Lake Komani - A view from our expert author

Lake Komani Albania by Przemyslaw Wasilewski, ShutterstockLake Komani © Przemyslaw Wasilewski, Shutterstock

The journey along Lake Komani deserves to be one of the world’s classic boat trips, up there with the Hurtigrutalong the Norwegian coast or the ferry from Puerto Montt to Puerto Natales in Chile. Lake Komani is part of a huge hydro-electric system constructed in the 1970s and 1980s but, unlike Lake Fierza further upstream, its topography was not much altered by flooding. In some places, the slopes are gentler and small clusters of houses can be seen. Here the people have terraced what little land is available, to pasture their livestock and grow their maize and other crops. It must be a desperately harsh existence in these lakeside villages, where the only form of transport is a boat and where in bad weather you can be cut off completely from any shops, schools or medical care. Incredibly, some people apparently choose to live in even more remote spots, in the houses which can be spotted from time to time high up above the lake. Some of these houses are now abandoned, but others are still occupied, at least in the summertime, by hardy souls who work their land and build their haystacks as their ancestors did before them.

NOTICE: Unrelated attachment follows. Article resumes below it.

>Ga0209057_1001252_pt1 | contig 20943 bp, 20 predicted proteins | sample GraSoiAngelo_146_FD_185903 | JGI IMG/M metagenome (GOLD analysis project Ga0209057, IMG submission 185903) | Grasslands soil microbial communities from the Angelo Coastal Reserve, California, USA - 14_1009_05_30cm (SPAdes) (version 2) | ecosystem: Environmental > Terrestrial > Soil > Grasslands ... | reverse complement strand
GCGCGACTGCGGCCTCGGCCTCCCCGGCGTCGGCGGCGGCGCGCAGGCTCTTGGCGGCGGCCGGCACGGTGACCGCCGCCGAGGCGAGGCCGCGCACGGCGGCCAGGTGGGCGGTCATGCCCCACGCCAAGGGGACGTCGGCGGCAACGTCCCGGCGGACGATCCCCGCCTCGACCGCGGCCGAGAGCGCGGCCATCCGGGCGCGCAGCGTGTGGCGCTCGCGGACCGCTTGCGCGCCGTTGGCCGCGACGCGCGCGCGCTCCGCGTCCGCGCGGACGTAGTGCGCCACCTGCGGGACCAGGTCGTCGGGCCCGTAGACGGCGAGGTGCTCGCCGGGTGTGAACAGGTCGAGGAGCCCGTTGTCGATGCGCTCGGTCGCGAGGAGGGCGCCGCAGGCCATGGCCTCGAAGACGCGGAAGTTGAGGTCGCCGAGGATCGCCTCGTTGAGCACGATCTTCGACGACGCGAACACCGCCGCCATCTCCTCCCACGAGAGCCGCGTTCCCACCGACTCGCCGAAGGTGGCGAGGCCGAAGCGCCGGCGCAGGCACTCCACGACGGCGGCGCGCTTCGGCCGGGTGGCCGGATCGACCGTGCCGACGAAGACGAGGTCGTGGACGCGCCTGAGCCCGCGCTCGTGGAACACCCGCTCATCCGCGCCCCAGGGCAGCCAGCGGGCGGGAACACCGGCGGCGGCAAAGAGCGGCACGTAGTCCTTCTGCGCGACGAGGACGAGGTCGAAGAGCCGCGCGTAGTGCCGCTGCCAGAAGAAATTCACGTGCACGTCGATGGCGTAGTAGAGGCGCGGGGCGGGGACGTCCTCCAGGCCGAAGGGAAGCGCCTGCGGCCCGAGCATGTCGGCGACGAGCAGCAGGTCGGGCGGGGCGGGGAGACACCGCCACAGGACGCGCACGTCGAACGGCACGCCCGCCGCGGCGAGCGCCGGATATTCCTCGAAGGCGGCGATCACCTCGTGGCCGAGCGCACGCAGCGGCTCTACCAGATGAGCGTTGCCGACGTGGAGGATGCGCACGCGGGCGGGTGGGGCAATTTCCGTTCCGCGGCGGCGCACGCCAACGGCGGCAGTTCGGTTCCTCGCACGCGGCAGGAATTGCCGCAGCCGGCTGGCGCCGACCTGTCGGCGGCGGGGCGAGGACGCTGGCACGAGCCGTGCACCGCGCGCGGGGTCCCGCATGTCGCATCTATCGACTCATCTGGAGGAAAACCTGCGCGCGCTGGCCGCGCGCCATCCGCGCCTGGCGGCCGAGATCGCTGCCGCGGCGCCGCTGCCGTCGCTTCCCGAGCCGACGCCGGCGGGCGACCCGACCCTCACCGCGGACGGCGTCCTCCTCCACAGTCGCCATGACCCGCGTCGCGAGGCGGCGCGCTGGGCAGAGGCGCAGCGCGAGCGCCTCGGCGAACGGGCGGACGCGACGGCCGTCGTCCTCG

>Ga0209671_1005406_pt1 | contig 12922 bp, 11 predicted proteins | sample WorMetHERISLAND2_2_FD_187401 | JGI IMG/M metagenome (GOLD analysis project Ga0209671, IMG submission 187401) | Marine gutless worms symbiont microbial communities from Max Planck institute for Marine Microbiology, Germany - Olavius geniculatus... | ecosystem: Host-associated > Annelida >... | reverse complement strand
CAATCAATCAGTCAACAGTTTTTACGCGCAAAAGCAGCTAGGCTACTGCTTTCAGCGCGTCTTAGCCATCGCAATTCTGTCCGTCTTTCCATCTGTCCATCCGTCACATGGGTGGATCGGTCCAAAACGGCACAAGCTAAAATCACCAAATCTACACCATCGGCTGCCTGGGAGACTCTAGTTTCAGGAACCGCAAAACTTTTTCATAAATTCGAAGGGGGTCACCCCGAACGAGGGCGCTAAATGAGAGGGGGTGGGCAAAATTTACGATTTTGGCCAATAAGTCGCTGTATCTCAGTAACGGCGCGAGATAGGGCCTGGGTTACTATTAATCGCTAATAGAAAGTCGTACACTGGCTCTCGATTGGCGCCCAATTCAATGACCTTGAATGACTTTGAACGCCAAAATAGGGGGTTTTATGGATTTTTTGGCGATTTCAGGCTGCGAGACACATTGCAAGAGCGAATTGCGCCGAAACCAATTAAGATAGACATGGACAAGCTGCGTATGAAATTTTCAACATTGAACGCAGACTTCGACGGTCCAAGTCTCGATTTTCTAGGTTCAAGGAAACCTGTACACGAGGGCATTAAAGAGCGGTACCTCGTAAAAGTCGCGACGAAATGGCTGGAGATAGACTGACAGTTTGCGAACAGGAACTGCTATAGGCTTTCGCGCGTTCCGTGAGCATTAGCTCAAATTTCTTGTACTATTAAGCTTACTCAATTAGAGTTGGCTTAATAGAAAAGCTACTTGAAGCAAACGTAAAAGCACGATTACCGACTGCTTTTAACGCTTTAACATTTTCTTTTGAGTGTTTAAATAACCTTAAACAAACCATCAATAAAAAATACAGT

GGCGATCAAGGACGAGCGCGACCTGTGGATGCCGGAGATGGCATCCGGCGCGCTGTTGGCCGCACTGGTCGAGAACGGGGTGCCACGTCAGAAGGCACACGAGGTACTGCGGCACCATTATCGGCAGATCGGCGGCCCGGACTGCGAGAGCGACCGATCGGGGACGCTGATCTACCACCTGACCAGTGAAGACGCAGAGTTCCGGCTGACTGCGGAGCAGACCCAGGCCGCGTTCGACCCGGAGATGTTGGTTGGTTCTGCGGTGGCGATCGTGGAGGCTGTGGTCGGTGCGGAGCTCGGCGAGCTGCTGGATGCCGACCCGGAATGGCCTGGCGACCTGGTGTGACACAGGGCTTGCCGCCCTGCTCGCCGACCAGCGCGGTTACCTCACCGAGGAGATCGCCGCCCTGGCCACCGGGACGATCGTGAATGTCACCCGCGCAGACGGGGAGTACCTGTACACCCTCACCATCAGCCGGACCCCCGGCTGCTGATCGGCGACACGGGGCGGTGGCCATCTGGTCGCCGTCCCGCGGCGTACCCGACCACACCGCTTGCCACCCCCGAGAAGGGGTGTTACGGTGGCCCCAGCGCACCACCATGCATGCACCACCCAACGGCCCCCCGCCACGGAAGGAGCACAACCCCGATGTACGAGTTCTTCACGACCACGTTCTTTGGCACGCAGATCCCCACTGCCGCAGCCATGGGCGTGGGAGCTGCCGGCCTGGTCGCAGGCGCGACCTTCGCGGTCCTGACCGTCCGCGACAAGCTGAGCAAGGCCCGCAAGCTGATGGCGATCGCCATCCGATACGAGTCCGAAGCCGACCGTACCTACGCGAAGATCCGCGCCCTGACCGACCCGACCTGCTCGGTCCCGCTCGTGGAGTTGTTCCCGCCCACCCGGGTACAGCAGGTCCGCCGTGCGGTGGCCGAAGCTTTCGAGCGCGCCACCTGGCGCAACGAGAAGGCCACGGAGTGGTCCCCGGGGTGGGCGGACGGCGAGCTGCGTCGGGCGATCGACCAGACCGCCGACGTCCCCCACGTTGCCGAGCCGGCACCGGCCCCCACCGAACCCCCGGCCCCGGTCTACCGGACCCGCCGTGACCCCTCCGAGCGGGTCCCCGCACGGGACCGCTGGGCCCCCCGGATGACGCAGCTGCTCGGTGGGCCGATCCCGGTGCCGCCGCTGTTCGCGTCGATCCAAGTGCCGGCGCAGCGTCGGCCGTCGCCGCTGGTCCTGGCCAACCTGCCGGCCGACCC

Lake Komani is narrow and twisting, with sheer cliffs right down to the water in some stretches, complete with breathtakingly high waterfalls.

Thoughts of the hardship of these people’s lives need not deter you from marvelling at the magnificent scenery. Because the lake follows the twisting line of the river on which it is based, the boat at times appears to be heading for an unbroken cliff face. At the last moment, as it begins to turn, the break in the rock appears and the continuation of the lake can be seen through the gorge ahead. In these narrow stretches, the steep rocks on either side of you seem even higher than they really are. The water is a deep jade colour, and the cliffs and trees climbing up above it are reflected in its intensity. In the less steep stretches, you can see the faroff summits of the Dinaric Alps, more than 2,500m high. Herons (Ardea cinerea) and pygmy cormorants (Phalacrocorax pygmeus) live around the lake, and golden eagles (Aquila chrysaetos) and chamois (Rupicapra rupicapra) can sometimes be seen up in the surrounding peaks.

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